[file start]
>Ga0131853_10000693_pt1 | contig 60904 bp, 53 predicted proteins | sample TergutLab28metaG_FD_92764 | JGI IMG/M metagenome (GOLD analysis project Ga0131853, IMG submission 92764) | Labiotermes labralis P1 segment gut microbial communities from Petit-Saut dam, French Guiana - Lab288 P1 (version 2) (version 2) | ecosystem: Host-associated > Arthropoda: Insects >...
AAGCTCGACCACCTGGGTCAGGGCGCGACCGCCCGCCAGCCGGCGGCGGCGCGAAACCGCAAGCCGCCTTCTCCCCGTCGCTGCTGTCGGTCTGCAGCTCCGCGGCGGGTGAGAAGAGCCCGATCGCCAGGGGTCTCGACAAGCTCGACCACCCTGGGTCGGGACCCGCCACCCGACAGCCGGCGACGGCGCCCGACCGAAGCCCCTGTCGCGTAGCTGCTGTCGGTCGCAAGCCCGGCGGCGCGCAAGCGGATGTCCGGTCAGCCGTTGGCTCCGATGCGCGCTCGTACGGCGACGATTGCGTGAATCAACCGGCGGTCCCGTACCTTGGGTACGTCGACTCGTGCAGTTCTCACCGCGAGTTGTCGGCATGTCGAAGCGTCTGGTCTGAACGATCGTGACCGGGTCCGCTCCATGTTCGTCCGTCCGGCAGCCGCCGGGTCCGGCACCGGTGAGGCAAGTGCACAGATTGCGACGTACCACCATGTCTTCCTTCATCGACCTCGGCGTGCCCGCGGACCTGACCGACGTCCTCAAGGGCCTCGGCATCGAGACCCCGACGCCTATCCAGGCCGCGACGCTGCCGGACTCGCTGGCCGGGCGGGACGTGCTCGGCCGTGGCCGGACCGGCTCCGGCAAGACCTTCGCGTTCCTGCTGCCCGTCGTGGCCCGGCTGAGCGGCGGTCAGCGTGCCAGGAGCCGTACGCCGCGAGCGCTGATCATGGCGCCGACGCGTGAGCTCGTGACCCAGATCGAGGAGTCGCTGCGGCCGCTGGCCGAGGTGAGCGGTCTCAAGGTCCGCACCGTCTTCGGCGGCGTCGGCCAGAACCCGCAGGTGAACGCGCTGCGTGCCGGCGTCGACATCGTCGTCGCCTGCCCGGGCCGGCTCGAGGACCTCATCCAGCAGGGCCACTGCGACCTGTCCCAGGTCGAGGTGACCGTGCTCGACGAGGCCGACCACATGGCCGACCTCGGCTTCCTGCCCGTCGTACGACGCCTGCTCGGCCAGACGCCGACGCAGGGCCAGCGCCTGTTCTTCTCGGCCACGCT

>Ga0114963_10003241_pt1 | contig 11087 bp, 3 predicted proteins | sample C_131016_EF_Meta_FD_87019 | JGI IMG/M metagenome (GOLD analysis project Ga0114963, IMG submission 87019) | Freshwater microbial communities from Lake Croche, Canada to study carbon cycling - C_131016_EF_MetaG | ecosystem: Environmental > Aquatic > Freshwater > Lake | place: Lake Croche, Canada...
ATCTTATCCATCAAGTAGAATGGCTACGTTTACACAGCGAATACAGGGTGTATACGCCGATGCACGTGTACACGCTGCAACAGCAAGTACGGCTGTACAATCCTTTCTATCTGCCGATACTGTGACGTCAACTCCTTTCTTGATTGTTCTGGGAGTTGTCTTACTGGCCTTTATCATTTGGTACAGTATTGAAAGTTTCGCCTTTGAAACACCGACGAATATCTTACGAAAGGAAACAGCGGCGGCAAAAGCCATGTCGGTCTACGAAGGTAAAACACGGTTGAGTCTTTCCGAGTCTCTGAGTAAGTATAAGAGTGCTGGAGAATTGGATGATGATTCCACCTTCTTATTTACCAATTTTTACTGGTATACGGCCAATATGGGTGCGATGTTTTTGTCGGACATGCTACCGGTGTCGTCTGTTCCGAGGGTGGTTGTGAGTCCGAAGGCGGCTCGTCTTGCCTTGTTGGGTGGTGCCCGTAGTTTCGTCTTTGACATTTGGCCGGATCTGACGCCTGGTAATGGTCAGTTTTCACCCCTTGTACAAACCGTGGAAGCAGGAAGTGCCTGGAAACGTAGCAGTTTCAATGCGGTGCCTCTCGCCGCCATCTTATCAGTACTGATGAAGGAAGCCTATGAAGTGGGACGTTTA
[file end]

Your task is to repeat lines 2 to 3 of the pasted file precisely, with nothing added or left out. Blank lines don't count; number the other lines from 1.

AAGCTCGACCACCTGGGTCAGGGCGCGACCGCCCGCCAGCCGGCGGCGGCGCGAAACCGCAAGCCGCCTTCTCCCCGTCGCTGCTGTCGGTCTGCAGCTCCGCGGCGGGTGAGAAGAGCCCGATCGCCAGGGGTCTCGACAAGCTCGACCACCCTGGGTCGGGACCCGCCACCCGACAGCCGGCGACGGCGCCCGACCGAAGCCCCTGTCGCGTAGCTGCTGTCGGTCGCAAGCCCGGCGGCGCGCAAGCGGATGTCCGGTCAGCCGTTGGCTCCGATGCGCGCTCGTACGGCGACGATTGCGTGAATCAACCGGCGGTCCCGTACCTTGGGTACGTCGACTCGTGCAGTTCTCACCGCGAGTTGTCGGCATGTCGAAGCGTCTGGTCTGAACGATCGTGACCGGGTCCGCTCCATGTTCGTCCGTCCGGCAGCCGCCGGGTCCGGCACCGGTGAGGCAAGTGCACAGATTGCGACGTACCACCATGTCTTCCTTCATCGACCTCGGCGTGCCCGCGGACCTGACCGACGTCCTCAAGGGCCTCGGCATCGAGACCCCGACGCCTATCCAGGCCGCGACGCTGCCGGACTCGCTGGCCGGGCGGGACGTGCTCGGCCGTGGCCGGACCGGCTCCGGCAAGACCTTCGCGTTCCTGCTGCCCGTCGTGGCCCGGCTGAGCGGCGGTCAGCGTGCCAGGAGCCGTACGCCGCGAGCGCTGATCATGGCGCCGACGCGTGAGCTCGTGACCCAGATCGAGGAGTCGCTGCGGCCGCTGGCCGAGGTGAGCGGTCTCAAGGTCCGCACCGTCTTCGGCGGCGTCGGCCAGAACCCGCAGGTGAACGCGCTGCGTGCCGGCGTCGACATCGTCGTCGCCTGCCCGGGCCGGCTCGAGGACCTCATCCAGCAGGGCCACTGCGACCTGTCCCAGGTCGAGGTGACCGTGCTCGACGAGGCCGACCACATGGCCGACCTCGGCTTCCTGCCCGTCGTACGACGCCTGCTCGGCCAGACGCCGACGCAGGGCCAGCGCCTGTTCTTCTCGGCCACGCT

>Ga0114963_10003241_pt1 | contig 11087 bp, 3 predicted proteins | sample C_131016_EF_Meta_FD_87019 | JGI IMG/M metagenome (GOLD analysis project Ga0114963, IMG submission 87019) | Freshwater microbial communities from Lake Croche, Canada to study carbon cycling - C_131016_EF_MetaG | ecosystem: Environmental > Aquatic > Freshwater > Lake | place: Lake Croche, Canada...